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Men's Tennis vs Buffalo Credit: Carolyn Lim , Carolyn Lim

The birds are chirping and the sun is shining, but the Penn men’s tennis team is still practicing indoors — an unfortunate consequence of circumstances completely outside their control.

On Friday, the Quakers (9-9, 1-4 Ivy) face No. 47 Columbia in New York. They will then face No. 51 Cornell at home for Senior Day to end the season.

The match at Columbia (13-7, 3-2) is the reason for the indoor practices — the Lions have no outdoor tennis courts.

“I think Columbia might be the toughest team in the Ivy League to beat at their place because they play indoors in a bubble with a boisterous crowd,” coach David Geatz said. “It’s really tough to win there.”

But the Quakers, coming off a split against Dartmouth and Harvard last weekend, seem optimistic facing the Big Red (13-7, 2-3) and the Lions.

“We had a great weekend,” sophomore Ismael Lahlou said. “We beat Dartmouth, who [is] ranked 70. We were one point away from beating Harvard, who [is] 19 in the nation.

“So now I think we have to confirm our good shape at the moment by getting at least one win from Cornell or Columbia.”

That optimism doesn’t translate to a lack of caution, though, as the Quakers are unranked and will face two nationally ranked teams. The Lions are especially strong, having defeated No. 57 Yale, 6-1 — a team that beat Penn earlier this season, 7-0.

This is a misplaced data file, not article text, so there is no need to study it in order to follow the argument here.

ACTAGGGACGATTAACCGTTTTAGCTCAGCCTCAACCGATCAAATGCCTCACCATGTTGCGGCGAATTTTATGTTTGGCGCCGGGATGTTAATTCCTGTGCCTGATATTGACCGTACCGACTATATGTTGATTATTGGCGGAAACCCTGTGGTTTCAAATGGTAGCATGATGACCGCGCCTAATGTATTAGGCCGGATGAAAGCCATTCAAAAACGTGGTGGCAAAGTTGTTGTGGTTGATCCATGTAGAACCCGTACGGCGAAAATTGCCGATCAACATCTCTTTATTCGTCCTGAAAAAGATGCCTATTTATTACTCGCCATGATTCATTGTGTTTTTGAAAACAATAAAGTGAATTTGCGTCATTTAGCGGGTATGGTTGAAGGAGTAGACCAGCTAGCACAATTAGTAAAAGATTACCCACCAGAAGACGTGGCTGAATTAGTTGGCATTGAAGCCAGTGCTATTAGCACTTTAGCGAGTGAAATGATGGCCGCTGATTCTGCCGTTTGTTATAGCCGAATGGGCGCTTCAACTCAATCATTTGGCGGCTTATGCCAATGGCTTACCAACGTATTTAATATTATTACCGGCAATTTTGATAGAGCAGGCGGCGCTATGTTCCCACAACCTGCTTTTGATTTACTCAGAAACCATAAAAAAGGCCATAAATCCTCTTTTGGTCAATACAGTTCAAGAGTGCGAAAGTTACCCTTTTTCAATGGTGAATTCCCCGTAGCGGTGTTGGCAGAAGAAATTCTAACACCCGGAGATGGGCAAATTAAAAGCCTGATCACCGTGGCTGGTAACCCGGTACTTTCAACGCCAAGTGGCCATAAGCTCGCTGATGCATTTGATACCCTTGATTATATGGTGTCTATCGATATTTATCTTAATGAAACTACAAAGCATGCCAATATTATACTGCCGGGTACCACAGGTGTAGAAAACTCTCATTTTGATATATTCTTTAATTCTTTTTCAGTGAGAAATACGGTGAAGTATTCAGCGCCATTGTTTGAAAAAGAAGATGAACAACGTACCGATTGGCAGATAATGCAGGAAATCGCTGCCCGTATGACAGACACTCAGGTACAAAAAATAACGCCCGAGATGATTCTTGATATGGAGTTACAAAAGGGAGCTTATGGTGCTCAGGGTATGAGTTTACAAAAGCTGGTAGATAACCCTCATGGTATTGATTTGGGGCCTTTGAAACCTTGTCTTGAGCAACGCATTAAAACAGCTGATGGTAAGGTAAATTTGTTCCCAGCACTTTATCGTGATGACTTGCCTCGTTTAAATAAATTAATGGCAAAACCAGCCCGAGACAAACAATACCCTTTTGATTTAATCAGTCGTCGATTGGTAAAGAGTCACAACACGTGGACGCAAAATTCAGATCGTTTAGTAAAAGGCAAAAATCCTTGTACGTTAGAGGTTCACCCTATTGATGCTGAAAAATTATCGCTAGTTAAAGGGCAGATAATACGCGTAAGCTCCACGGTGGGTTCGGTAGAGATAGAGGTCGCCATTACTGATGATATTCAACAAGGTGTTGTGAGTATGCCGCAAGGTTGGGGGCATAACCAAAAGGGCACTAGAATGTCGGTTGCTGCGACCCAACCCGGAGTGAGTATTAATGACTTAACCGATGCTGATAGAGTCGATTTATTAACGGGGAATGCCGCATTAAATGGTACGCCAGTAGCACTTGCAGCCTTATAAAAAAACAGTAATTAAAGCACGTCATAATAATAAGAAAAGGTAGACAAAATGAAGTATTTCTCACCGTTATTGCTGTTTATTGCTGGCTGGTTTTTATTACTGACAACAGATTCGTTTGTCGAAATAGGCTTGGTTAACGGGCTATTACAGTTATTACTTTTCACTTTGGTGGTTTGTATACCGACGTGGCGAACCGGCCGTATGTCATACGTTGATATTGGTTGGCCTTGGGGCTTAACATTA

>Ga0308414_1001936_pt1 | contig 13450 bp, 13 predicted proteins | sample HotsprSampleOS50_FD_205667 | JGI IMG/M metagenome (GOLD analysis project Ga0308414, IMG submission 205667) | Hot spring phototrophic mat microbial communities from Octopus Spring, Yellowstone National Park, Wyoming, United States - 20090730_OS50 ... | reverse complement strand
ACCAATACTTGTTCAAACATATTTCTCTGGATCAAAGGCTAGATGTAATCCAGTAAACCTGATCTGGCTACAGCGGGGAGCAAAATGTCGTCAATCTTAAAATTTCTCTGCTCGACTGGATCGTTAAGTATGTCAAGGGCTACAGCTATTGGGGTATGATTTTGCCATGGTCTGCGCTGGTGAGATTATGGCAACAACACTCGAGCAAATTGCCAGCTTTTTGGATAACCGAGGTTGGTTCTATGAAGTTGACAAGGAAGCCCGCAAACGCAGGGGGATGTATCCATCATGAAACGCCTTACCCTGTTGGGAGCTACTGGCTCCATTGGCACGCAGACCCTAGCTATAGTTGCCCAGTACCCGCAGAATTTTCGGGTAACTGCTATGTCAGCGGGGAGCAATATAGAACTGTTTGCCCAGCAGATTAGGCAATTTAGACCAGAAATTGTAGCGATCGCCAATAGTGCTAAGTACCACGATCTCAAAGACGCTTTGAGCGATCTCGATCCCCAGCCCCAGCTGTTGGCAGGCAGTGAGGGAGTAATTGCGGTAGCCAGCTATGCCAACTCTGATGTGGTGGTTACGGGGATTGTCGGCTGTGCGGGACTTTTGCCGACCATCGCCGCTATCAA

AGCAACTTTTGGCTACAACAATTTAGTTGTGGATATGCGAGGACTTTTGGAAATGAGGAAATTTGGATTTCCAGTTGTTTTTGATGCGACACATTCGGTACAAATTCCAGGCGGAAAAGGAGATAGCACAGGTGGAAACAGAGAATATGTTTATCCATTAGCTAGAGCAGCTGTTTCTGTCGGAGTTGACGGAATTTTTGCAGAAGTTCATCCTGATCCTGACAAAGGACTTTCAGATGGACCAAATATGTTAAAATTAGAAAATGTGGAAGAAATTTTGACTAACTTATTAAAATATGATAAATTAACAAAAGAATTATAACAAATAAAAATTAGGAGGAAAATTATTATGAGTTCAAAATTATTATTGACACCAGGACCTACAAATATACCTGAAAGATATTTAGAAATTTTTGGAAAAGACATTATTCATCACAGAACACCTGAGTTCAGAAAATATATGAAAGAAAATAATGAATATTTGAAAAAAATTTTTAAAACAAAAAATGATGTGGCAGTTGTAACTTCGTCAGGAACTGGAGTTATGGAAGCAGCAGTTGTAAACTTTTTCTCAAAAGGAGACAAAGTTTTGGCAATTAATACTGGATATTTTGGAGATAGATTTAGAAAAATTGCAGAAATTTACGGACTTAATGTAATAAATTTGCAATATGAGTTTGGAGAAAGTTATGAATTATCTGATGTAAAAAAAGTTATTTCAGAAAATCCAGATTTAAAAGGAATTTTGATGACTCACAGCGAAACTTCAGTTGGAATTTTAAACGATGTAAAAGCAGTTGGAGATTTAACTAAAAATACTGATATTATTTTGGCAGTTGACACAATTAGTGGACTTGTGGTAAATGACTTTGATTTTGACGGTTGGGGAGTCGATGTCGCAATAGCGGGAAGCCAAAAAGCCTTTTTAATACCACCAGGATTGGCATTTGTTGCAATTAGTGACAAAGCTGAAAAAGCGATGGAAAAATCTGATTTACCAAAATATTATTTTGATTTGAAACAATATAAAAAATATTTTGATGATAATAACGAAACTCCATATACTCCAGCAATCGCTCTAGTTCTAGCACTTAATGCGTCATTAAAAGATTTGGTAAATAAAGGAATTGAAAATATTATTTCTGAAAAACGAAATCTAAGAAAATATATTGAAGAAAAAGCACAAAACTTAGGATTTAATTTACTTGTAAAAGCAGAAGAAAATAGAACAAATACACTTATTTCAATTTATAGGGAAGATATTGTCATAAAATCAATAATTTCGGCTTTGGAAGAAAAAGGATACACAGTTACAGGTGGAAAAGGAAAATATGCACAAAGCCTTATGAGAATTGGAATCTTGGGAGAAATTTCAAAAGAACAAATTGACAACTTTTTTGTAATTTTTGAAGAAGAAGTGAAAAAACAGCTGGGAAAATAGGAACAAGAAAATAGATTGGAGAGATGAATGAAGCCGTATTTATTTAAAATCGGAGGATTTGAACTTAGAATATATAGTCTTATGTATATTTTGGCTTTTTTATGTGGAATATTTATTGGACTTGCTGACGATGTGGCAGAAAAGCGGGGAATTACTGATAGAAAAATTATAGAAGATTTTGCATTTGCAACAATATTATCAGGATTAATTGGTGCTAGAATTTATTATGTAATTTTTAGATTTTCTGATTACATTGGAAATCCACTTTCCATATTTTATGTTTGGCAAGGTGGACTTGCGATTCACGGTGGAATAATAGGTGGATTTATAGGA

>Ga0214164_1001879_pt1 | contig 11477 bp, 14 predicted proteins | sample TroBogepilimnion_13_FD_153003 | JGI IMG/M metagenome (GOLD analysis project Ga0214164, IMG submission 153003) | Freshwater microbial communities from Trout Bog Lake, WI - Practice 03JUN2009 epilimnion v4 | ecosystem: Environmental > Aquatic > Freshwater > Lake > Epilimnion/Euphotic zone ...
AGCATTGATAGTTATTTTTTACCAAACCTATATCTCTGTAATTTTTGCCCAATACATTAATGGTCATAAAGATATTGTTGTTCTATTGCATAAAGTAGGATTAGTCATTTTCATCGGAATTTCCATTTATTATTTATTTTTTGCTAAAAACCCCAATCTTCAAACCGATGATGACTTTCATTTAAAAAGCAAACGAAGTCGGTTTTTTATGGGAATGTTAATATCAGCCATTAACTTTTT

“Columbia is a team that, on paper, I thought was the best team in the Ivy League,” Geatz said. “They have really, really good talent. Their No. 6 player was dead even with our best player.”

But, Geatz admitted, Columbia seems to have underperformed relative to its talent — a problem that he believes the Red and Blue don’t have.

“On paper we’d be a decided underdog,” he said. “But I think that we’re playing a lot better than our ranking.”

Freshman Vim De Alwis recognizes the strength of Quakers’ upcoming opponents but enjoys the challenge.

“I just like a good battle, I guess,” he said. “We’re going to play two good teams and just fight our asses off and try to get the win.”

Against such strong teams, the doubles point will as always be a deciding factor.

Although the doubles point is only one point out of seven, its importance lies more in its effect on morale than in its count towards the score, something that is not lost on the Quakers.

“[It’s] kind of more than a point, really, the doubles is, because it’s kind of a momentum thing, too,” Geatz said. “If you win the doubles point, you immediately think you can win, and it gives you a little surge of energy.”

That said, Geatz isn’t attempting to work on new skills before the weekend, because the season ends with the Cornell match.

“We’re not playing that much, because I think it’s more important at the end of the year that the guys are fresh, have good legs and are not burned out and tired,” he said. “We’re just trying to have some fun at practice and enjoy the last week.”

De Alwis agrees that the team’s mood will be an important factor.

“Just make sure everyone’s fired up and still wanting to win,” he said. “I’m sure if everyone has the same attitude as we did last weekend, we can definitely win both our matches.”


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